Obviously a thorough check of the truck should reveal a engine close to needing major work but if those thorough checks are on your dime you want to limit the amount of trucks you check out.
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Old 02-17-2007, 01:12 PM
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RostyC, I have a CAT in this one. Starting out all of my trucks had Detroits. Most of the Internationals I have looked at seem to have Cummins. I suppose they are good engines, but I prefer CAT. At least I do until something needs to be replaced. :P I have never owned a Cummins, although I have driven them. I have only owned Detroit and CAT.

I spoke to a local Detroit distributor several years ago. He told me that the average rebuild was at around 750,000 miles for the series 60. I have met some owner operators who have gone beyond the 1 million mile mark, but most probably won't go that long before needing a rebuild. That doesn't mean that a truck with 700,000 miles is ready for an in-frame. I would have a dyno and oil analysis. That will tell you more about what is going on with the engine than anything else you could do. And if you find a truck you are interested, you can take the serial number from the engine and take it to any Detroit dealer and they can tell you any work that may have been done at a certified dealer or repair facility. A lot of engines could have been rebuilt at an earlier time. They could also have had bearings replaced. It isn't that expensive to replace bearings. I have known of some owner operators who replace bearings at certain intervals so they don't have to worry about engine failures.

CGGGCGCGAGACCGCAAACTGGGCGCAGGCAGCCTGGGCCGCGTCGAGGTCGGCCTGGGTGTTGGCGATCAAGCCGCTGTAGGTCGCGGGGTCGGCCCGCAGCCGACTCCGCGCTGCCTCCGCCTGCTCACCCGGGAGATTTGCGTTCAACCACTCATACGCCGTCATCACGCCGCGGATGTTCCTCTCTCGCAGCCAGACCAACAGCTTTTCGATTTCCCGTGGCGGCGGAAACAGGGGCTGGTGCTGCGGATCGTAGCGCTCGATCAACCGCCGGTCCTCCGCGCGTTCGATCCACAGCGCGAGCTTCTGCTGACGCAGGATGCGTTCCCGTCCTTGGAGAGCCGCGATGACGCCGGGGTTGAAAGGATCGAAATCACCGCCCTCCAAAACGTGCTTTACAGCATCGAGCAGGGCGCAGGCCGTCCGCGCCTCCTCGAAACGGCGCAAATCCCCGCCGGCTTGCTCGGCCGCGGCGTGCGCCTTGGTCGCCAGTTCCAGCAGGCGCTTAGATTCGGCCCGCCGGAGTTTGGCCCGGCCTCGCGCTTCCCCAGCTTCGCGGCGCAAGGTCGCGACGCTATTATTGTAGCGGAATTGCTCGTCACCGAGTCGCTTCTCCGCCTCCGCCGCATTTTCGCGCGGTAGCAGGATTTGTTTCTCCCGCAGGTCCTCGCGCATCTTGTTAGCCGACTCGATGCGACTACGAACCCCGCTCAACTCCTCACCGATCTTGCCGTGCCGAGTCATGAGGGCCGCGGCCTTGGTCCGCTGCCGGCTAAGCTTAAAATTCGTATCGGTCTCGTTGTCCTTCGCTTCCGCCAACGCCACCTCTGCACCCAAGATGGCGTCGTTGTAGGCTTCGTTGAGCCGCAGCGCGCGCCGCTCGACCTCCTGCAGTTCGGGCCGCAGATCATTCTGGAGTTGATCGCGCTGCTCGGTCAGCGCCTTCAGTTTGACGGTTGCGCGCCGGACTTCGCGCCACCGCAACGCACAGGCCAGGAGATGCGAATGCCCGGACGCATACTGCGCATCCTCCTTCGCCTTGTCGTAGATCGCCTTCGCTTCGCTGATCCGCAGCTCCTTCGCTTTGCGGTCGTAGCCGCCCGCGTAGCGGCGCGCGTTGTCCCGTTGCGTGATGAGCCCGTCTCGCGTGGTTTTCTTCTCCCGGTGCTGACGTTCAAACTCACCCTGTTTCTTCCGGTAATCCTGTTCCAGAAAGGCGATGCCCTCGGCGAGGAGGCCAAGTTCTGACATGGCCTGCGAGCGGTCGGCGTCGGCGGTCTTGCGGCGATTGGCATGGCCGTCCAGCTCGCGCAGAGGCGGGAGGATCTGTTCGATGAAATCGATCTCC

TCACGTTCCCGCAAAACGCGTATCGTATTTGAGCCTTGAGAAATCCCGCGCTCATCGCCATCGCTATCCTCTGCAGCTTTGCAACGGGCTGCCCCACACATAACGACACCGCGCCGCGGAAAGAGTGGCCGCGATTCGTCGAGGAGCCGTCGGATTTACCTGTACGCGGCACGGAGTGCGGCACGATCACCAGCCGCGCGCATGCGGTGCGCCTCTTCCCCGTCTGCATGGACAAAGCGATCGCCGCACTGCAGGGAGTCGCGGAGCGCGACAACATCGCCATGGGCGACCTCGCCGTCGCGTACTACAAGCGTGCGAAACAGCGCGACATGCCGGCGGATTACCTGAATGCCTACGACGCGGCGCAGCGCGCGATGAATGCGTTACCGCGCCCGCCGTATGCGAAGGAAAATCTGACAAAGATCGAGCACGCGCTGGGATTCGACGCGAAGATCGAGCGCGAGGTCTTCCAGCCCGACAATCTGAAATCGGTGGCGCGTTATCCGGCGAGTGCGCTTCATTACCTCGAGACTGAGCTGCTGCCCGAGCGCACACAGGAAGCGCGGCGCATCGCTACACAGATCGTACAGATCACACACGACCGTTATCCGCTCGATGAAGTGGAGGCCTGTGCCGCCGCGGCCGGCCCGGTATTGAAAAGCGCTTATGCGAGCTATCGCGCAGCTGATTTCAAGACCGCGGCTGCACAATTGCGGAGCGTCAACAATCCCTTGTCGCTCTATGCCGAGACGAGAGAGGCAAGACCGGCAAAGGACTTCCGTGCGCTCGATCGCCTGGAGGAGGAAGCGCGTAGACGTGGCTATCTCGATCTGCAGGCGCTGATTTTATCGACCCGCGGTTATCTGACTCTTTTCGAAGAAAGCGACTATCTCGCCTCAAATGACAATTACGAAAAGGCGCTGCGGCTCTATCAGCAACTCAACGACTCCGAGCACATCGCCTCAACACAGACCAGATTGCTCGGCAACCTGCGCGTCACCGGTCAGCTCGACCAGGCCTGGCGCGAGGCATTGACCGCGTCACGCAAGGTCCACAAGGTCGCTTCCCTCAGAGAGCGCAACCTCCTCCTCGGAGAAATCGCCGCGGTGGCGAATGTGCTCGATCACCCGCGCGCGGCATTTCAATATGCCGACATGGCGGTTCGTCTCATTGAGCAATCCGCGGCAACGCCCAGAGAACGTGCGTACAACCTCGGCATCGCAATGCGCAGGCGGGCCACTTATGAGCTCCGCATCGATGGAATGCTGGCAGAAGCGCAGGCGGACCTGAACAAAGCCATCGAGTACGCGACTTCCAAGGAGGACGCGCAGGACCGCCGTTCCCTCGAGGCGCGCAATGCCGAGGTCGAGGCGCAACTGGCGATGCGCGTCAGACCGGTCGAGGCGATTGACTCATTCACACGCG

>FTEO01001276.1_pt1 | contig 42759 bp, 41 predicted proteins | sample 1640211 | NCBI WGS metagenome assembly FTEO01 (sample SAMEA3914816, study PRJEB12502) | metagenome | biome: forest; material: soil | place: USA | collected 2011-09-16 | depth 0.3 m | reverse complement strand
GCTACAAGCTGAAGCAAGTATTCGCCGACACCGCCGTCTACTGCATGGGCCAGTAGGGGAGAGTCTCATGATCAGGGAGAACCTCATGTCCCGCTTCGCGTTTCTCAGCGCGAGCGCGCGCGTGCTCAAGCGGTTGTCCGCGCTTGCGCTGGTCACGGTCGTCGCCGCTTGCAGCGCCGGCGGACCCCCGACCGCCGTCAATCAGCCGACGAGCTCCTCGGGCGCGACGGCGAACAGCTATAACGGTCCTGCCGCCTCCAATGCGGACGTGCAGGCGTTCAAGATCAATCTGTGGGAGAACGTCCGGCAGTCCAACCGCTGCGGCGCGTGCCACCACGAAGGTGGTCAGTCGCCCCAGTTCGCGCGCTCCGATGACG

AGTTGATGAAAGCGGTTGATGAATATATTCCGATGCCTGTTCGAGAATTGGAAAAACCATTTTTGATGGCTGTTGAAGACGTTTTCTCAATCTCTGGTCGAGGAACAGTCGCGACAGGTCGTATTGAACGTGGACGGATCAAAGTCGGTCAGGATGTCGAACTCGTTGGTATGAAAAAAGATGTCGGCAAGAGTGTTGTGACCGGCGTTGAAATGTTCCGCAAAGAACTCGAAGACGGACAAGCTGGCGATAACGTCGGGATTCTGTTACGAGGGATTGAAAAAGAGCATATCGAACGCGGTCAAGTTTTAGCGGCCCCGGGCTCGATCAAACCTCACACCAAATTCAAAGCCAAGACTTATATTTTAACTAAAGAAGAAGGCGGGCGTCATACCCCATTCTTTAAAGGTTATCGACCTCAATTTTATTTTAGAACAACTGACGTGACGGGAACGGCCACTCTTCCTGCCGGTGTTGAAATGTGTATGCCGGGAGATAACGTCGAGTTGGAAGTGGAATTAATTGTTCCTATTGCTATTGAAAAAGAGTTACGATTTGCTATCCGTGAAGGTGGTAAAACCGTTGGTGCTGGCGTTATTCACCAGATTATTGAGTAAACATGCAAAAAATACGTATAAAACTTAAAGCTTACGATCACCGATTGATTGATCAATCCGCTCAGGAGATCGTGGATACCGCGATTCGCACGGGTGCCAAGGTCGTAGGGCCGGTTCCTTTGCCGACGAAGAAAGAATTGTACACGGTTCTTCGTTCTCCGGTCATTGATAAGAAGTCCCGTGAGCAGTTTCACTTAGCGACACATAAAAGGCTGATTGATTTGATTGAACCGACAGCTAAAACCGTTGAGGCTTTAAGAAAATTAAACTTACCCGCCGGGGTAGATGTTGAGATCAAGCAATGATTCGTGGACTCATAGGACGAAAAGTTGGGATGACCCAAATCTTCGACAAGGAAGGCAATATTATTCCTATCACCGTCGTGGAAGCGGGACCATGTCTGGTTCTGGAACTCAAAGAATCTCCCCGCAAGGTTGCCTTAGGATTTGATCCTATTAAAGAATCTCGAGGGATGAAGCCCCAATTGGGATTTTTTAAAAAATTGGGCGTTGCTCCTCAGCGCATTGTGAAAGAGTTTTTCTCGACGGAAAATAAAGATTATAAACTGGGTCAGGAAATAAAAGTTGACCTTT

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Old 02-17-2007, 01:56 PM
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Quote: